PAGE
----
Improved catheters and biopatch

Patients in intensive care units in hospitals across the UK are benefiting from a combination of new techniques and technology with changes in clinical practice that help to dramatically cut incidences of infection.

Professor Robert Masterton
Professor Robert Masterton

The improvement in care and outcomes will be highlighted at the ISICEM event in Brussels by Professor Robert Masterton from the Institute of Healthcare Associated Infection, at the University of West of Scotland, University Hospital Crosshouse in Scotland.

In his presentation ‘Recent infection control developments in the ICU’, Prof. Masterton will point out that improvements have arisen because of changes made in practice and technology.

‘On the practice side the biggest change has been the introduction of standardised pathways of care, where we do the same thing every time to the patient,’ Prof. Masterton told European Hospital. This has been conducted in a number of ways, by the introduction of an integrated care pathway and care bundles - a group of three to five evidence-based interventions which, when performed together, have a better outcome than if performed individually. ‘What each of these do is ensure a consistent high quality of care,’ he explained. ‘However, that has required quite a lot of change because it is not how we have been used to working, so there have been professional cultural changes.’ The second significant change has been through the introduction of technology with new techniques, which have enabled clinicians to reduce infection risks faced by ICU patients. He suggested these centre around devices such as intravascular catheters, with upgrades to existing impregnated catheter devices and tracheotomy tubes that can contain a variety of compounds, such as anti-bacterial agents, to stabilise the condition and aid recovery for the most poorly patients. Some of the compounds are antiseptic, he explained, but they combine with techniques such as the biopatch, which has seen a reduction of intravascular line testing for catheter-related blood infections.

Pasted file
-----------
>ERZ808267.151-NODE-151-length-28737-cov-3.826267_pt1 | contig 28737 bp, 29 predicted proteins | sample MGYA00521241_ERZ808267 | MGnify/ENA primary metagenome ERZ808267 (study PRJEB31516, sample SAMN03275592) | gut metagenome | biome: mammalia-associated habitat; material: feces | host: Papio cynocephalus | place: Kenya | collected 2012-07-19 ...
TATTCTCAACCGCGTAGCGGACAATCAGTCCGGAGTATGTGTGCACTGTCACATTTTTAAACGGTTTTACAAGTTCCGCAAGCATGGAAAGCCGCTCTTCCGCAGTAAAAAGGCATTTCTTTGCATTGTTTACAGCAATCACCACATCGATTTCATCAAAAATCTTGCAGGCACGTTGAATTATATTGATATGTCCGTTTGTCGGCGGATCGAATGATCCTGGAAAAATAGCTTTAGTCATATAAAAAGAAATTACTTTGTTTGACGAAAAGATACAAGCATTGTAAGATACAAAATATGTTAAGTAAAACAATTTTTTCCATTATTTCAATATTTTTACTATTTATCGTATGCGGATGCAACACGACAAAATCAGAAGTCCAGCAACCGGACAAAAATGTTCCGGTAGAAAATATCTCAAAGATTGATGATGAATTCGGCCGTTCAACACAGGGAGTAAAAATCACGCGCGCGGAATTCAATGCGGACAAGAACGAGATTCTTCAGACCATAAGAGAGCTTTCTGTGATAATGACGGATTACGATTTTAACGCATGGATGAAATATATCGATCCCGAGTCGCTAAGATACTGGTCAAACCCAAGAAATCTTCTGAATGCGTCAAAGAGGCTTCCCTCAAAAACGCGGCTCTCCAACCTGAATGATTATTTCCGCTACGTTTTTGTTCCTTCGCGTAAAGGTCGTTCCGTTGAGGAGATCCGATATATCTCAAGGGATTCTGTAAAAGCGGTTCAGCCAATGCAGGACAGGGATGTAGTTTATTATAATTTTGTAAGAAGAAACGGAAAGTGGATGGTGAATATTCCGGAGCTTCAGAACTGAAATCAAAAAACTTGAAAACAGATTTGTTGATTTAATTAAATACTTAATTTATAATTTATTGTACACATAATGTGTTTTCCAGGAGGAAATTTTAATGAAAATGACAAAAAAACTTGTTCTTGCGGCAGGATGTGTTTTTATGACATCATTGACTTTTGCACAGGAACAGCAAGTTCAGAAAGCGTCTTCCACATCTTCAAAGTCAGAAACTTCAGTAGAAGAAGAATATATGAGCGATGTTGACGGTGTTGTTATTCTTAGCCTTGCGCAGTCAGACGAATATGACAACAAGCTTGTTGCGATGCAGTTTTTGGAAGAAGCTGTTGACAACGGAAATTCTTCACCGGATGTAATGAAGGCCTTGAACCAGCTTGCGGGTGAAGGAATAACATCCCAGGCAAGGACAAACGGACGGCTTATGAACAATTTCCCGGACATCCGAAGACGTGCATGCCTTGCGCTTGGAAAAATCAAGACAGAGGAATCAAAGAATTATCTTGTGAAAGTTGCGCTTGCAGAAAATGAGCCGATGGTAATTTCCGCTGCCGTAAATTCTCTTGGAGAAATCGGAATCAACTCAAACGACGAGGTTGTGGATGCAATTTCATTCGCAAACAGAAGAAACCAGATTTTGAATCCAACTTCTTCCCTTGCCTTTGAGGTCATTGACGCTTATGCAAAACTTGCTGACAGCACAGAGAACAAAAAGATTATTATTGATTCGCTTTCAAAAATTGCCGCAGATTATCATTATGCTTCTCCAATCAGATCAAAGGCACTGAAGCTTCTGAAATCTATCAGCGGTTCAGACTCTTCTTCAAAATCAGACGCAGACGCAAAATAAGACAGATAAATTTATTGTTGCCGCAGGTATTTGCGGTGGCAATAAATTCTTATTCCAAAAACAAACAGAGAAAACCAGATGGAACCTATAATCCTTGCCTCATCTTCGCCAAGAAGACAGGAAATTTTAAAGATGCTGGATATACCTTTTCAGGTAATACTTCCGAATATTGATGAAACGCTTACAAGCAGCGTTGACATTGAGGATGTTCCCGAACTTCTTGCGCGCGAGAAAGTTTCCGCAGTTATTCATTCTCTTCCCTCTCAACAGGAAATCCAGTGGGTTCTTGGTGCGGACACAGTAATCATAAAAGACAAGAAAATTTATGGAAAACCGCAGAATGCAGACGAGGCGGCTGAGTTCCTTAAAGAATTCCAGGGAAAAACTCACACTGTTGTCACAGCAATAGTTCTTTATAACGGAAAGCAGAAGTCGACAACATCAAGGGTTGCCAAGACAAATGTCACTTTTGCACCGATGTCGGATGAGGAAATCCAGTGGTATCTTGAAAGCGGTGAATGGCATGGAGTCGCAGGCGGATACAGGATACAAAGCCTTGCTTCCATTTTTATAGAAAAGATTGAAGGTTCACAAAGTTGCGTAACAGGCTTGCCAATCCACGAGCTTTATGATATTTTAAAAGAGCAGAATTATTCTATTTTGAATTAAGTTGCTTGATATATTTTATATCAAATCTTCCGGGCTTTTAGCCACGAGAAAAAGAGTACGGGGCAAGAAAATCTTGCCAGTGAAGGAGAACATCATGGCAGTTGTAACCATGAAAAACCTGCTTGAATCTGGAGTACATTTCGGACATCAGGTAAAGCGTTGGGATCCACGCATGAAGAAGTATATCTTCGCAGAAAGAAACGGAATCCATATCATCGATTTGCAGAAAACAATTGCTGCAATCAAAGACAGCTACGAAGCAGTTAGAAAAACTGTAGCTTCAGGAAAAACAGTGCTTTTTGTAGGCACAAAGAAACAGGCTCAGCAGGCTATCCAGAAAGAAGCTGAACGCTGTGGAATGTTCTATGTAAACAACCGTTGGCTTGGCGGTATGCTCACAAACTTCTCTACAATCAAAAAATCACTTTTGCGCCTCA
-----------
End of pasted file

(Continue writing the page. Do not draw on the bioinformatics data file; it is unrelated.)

Professor Masterton pointed out that, whilst these changes have been implemented in recent years, the benefits are now beginning to become apparent, but the combination of practice and technical changes has been crucial. ‘It’s not possible to separate the practice changes from the technology; both have happened together, and what we see in the intensive care unit is the combined effect of each of these things – and that has been phenomenally successful.

‘We now have some units that report no ventilator-associated pneumonia for hundreds of days at a time. If you go back 10 years, over half the patients in the ICU could have ventilator-associated pneumonia. Now, with changes in technique and technology, that has been reduced to zero.’ There also has been a ten-fold reduction in catheter-related blood stream infections. However, not all ICUs within the NHS are implementing these techniques at this stage, and Professor Masterton said further research is still needed to clarify the level of benefit. ‘Part of the difficulty is that we do not know what the best combination of technology and technique is; we do not know how these individual elements come together in the best way.’

One line of research that he is pursing is how the environment contributes to infections – and improved cleaning has emerged as a key factor in seeing a reduction in healthcare-related infection. ‘What we would encourage ICUs to do is combine changes in technique with changes in technology to reduce infection control risks and occurrences. There is good evidence out there about that.

‘What ICUs need to do is adopt bundles of care that will enable them to reduce infection control and use good techniques every time.’

Today based at the Institute of Healthcare Associated Infection University of the West of Scotland University Hospital Crosshouse in Kilmarnock, from April 2011 to May 2013 Professor Robert Masterton was Medical Director and Consultant Microbiologist at Ayrshire & Arran NHS Board, working part time on secondment in his professorial role. His healthcare background is broad, having worked as a general practitioner, hospital specialist and, more recently, in senior general and medical NHS management roles. The professor has also worked on a several UK guideline groups and chaired the UK Working Party that published Hospital Acquired Pneumonia guidelines in 2008. His research interests span Healthcare Associated Infection, infection control, antibiotic management and policy and antibiotic use in variety of clinical conditions.


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